Gennifer Albin explains that her inspiration for Crewel, the first novel in her YA Crewel World trilogy (2012), was sparked by the painting Embroidering the Earth’s Mantle by the Spanish-Mexican surrealist artist Remedios Varo. The author describes an “ethereal” scene of half a dozen girls sitting in a tower sewing cloth, which cascades out of the windows and covers the world below them.

“They’re creating an entire world,” Albin notes. “I was fascinated by this image, so I sat down and started writing about a girl in a tower who didn’t want to be there.” Farrar, Straus and Giroux pitched Crewel, set in the dystopian world of Arras, as “Mad Men meets The Handmaid’s Tale and Hunger Games.” Against her parents’ wishes, 16-year-old Adelice is tapped to become a Spinster—one who works the looms for the all-powerful and mysterious Guild that rules Arras—weaving the very fabric of life for its inhabitants: determining what people eat, where they live, how many children they will have, and even when they will die. But there is a dark underside to being a Spinster, which causes Adelice to rebel against the Guild and everything it stands for.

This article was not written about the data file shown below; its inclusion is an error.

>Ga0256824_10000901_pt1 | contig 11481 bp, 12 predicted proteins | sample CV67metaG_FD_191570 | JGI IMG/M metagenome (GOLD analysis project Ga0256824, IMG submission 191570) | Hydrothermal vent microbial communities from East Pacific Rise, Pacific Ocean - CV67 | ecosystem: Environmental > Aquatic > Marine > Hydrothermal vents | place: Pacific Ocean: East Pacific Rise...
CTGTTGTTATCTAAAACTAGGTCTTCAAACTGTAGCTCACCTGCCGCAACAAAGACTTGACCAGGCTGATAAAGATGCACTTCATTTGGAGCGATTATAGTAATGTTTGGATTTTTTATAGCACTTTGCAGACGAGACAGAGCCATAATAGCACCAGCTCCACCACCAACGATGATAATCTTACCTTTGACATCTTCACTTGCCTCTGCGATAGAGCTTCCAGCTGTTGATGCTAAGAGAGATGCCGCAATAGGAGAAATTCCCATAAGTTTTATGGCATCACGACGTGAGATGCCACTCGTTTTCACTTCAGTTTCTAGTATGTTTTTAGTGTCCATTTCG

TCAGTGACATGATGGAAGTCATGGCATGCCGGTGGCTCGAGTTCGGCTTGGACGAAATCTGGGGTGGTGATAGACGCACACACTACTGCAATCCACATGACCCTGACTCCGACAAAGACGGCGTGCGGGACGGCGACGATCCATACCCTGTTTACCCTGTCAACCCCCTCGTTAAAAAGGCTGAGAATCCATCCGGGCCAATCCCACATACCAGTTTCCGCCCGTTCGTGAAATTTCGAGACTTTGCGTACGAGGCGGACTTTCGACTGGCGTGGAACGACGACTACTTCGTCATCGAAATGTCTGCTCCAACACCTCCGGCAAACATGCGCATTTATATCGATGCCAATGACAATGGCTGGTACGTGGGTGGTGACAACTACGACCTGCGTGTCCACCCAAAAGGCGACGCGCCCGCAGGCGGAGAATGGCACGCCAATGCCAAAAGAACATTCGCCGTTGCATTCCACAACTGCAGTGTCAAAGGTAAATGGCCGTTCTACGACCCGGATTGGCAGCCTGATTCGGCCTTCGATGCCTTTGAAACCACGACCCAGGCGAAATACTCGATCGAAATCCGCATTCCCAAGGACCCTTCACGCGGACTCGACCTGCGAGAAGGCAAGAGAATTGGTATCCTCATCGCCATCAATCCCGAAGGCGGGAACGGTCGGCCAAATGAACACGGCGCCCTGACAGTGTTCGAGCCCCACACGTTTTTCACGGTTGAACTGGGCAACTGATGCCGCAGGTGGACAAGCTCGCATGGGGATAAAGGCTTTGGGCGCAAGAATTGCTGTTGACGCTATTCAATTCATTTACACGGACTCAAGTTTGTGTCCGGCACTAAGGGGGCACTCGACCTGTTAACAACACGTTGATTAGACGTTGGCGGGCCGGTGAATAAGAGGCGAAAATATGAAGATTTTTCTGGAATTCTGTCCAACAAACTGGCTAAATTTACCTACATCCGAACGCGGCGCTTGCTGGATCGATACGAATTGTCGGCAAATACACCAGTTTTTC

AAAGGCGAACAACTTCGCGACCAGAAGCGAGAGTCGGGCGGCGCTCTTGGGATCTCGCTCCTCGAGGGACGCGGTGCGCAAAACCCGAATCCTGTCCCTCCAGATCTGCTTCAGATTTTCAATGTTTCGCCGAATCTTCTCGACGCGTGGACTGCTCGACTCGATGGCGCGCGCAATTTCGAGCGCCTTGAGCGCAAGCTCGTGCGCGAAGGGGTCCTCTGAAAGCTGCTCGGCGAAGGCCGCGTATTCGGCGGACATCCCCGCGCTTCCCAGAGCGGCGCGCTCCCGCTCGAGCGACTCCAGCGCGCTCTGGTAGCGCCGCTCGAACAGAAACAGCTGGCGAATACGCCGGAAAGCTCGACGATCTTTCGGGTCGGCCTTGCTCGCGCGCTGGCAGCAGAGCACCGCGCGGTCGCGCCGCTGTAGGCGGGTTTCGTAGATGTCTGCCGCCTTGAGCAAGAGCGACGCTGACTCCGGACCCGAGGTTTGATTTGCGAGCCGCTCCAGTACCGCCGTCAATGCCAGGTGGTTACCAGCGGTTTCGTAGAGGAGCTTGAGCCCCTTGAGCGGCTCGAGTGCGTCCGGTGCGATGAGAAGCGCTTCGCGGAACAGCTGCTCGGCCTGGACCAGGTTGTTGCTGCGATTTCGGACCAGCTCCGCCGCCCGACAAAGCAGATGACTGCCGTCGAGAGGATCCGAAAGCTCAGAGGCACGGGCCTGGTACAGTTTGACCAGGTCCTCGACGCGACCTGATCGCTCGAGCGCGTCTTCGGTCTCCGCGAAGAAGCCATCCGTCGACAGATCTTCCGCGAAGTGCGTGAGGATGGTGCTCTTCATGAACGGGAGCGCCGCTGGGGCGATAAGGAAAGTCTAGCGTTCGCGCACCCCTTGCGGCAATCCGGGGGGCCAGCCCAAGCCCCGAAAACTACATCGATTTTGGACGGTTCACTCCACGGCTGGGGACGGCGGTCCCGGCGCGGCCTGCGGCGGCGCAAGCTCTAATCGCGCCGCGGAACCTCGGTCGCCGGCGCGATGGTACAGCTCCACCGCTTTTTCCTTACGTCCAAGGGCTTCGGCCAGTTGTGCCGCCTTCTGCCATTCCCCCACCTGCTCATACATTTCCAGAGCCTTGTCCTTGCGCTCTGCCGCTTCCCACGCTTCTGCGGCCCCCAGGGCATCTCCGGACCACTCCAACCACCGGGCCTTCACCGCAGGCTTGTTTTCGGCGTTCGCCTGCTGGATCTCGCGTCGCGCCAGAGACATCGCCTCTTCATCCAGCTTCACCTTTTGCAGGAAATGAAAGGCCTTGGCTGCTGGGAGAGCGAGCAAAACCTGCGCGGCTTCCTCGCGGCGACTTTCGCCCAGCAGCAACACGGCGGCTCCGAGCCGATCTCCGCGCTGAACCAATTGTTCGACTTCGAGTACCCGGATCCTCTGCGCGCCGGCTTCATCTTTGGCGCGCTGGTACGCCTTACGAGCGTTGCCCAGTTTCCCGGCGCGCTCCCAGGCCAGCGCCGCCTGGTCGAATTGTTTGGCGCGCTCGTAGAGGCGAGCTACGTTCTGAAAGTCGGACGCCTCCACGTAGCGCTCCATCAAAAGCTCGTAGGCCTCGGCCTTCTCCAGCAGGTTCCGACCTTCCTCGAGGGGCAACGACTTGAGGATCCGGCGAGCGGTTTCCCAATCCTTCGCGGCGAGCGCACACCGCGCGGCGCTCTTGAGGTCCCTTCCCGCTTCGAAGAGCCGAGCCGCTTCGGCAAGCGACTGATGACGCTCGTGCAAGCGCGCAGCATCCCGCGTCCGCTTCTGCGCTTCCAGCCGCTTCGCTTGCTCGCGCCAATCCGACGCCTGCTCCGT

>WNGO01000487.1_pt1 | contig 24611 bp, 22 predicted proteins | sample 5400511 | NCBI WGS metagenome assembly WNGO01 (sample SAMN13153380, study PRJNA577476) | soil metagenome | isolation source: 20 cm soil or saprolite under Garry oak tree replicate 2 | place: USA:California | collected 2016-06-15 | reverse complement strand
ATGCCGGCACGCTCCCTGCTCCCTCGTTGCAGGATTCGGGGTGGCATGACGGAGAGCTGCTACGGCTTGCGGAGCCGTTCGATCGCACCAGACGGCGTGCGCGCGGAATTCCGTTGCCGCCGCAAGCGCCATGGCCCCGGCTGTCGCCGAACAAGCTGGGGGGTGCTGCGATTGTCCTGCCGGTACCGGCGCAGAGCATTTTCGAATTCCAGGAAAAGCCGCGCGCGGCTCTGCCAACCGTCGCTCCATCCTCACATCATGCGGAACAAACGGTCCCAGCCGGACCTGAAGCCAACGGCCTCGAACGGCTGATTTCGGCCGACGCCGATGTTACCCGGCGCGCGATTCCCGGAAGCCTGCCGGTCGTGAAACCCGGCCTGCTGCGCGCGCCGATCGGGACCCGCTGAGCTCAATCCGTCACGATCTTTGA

Altered—the sequel to Crewel, due in October from FSG—is “progressively more science fictiony,” says Albin. The story picks up after Adelice has fled Arras and is headed toward Earth with the two teenage boys she is torn between. Albin wrote Altered to “explain how this world came to be,” she says. “I thought it was important.”

The author, who holds a master’s degree in 18th-century women’s literature, says that the memories of her years in academia have had a significant impact on her fiction writing, particularly in conceptualizing the Guild. “I’m not very good with bureaucracy,” she explains, describing the Ph.D. program she once was enrolled in as a negative experience of “going through ridiculous channels” and “jumping through hoops” held by “people who knew nothing about teaching.”

She notes that life on 22nd-century Arras isn’t all that different for teenagers from life on 21st-century Earth. “People are always telling teenagers what to do and what they can’t do,” she points out. “That’s why they can relate to dystopian literature: they live it every day.” If there’s one lesson Albin hopes that teens will take away from her novels, it’s that “we dictate the course of our lives, how we perceive reality, and the world about us.” Even with all the restrictions placed on them, she says, teens still “can change the world—they just have to go out and do it.” Albin signs ARCs of Altered today, 11 a.m.–noon, at Table 11 in the Autographing Area.